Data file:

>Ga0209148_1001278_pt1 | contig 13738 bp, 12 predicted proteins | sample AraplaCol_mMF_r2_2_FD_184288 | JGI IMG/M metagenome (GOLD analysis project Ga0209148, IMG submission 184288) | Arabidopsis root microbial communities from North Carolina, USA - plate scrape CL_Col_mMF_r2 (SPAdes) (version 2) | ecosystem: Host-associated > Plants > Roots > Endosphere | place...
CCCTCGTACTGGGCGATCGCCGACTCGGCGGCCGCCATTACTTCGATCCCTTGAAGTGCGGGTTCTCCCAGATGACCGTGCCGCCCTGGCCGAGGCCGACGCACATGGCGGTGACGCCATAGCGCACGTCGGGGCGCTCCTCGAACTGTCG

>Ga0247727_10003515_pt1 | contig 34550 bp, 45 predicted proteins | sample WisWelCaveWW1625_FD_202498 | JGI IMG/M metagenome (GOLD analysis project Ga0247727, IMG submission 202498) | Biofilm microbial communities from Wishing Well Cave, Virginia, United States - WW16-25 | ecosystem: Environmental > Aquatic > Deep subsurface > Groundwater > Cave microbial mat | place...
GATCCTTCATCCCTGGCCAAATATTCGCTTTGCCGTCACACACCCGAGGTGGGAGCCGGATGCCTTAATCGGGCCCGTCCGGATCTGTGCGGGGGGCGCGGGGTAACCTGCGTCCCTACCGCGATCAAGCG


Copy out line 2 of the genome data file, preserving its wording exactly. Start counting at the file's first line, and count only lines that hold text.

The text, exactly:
CCCTCGTACTGGGCGATCGCCGACTCGGCGGCCGCCATTACTTCGATCCCTTGAAGTGCGGGTTCTCCCAGATGACCGTGCCGCCCTGGCCGAGGCCGACGCACATGGCGGTGACGCCATAGCGCACGTCGGGGCGCTCCTCGAACTGTCG